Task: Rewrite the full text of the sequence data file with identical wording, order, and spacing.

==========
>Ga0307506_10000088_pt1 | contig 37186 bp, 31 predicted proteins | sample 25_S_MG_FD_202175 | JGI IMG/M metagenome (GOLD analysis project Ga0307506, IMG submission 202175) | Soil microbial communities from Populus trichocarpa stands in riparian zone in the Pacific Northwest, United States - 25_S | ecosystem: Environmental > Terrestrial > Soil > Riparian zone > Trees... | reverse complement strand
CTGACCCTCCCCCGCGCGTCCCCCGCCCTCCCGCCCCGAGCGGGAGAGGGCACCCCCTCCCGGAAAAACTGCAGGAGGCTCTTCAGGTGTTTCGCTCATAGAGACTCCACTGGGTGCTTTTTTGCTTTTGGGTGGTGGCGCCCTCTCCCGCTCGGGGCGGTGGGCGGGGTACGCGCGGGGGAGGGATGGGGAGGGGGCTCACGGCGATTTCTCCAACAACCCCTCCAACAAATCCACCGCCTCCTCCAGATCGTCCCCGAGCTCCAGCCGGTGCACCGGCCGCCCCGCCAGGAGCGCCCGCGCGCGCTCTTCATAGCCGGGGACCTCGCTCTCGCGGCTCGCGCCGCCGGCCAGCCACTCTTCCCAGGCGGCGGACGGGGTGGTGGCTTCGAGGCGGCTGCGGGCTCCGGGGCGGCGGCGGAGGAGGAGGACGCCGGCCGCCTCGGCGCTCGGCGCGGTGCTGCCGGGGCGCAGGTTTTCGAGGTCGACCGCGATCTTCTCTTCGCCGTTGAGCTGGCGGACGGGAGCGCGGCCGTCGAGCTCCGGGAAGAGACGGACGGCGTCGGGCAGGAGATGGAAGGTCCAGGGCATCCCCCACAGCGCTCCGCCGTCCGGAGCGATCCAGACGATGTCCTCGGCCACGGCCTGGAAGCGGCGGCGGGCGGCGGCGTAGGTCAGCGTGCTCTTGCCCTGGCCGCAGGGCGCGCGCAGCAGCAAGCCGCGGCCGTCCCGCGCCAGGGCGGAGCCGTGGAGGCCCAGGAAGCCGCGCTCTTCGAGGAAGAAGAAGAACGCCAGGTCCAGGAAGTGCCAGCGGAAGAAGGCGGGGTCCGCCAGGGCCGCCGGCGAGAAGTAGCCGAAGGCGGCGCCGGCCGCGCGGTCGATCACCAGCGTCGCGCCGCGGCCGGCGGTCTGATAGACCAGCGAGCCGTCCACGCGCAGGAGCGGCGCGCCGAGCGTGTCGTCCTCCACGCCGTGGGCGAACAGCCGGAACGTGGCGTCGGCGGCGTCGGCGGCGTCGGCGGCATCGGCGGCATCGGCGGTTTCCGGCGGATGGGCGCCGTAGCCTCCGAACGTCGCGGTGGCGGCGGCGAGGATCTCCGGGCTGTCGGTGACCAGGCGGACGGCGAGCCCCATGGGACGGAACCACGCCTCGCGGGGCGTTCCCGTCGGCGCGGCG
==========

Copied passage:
>Ga0307506_10000088_pt1 | contig 37186 bp, 31 predicted proteins | sample 25_S_MG_FD_202175 | JGI IMG/M metagenome (GOLD analysis project Ga0307506, IMG submission 202175) | Soil microbial communities from Populus trichocarpa stands in riparian zone in the Pacific Northwest, United States - 25_S | ecosystem: Environmental > Terrestrial > Soil > Riparian zone > Trees... | reverse complement strand
CTGACCCTCCCCCGCGCGTCCCCCGCCCTCCCGCCCCGAGCGGGAGAGGGCACCCCCTCCCGGAAAAACTGCAGGAGGCTCTTCAGGTGTTTCGCTCATAGAGACTCCACTGGGTGCTTTTTTGCTTTTGGGTGGTGGCGCCCTCTCCCGCTCGGGGCGGTGGGCGGGGTACGCGCGGGGGAGGGATGGGGAGGGGGCTCACGGCGATTTCTCCAACAACCCCTCCAACAAATCCACCGCCTCCTCCAGATCGTCCCCGAGCTCCAGCCGGTGCACCGGCCGCCCCGCCAGGAGCGCCCGCGCGCGCTCTTCATAGCCGGGGACCTCGCTCTCGCGGCTCGCGCCGCCGGCCAGCCACTCTTCCCAGGCGGCGGACGGGGTGGTGGCTTCGAGGCGGCTGCGGGCTCCGGGGCGGCGGCGGAGGAGGAGGACGCCGGCCGCCTCGGCGCTCGGCGCGGTGCTGCCGGGGCGCAGGTTTTCGAGGTCGACCGCGATCTTCTCTTCGCCGTTGAGCTGGCGGACGGGAGCGCGGCCGTCGAGCTCCGGGAAGAGACGGACGGCGTCGGGCAGGAGATGGAAGGTCCAGGGCATCCCCCACAGCGCTCCGCCGTCCGGAGCGATCCAGACGATGTCCTCGGCCACGGCCTGGAAGCGGCGGCGGGCGGCGGCGTAGGTCAGCGTGCTCTTGCCCTGGCCGCAGGGCGCGCGCAGCAGCAAGCCGCGGCCGTCCCGCGCCAGGGCGGAGCCGTGGAGGCCCAGGAAGCCGCGCTCTTCGAGGAAGAAGAAGAACGCCAGGTCCAGGAAGTGCCAGCGGAAGAAGGCGGGGTCCGCCAGGGCCGCCGGCGAGAAGTAGCCGAAGGCGGCGCCGGCCGCGCGGTCGATCACCAGCGTCGCGCCGCGGCCGGCGGTCTGATAGACCAGCGAGCCGTCCACGCGCAGGAGCGGCGCGCCGAGCGTGTCGTCCTCCACGCCGTGGGCGAACAGCCGGAACGTGGCGTCGGCGGCGTCGGCGGCGTCGGCGGCATCGGCGGCATCGGCGGTTTCCGGCGGATGGGCGCCGTAGCCTCCGAACGTCGCGGTGGCGGCGGCGAGGATCTCCGGGCTGTCGGTGACCAGGCGGACGGCGAGCCCCATGGGACGGAACCACGCCTCGCGGGGCGTTCCCGTCGGCGCGGCG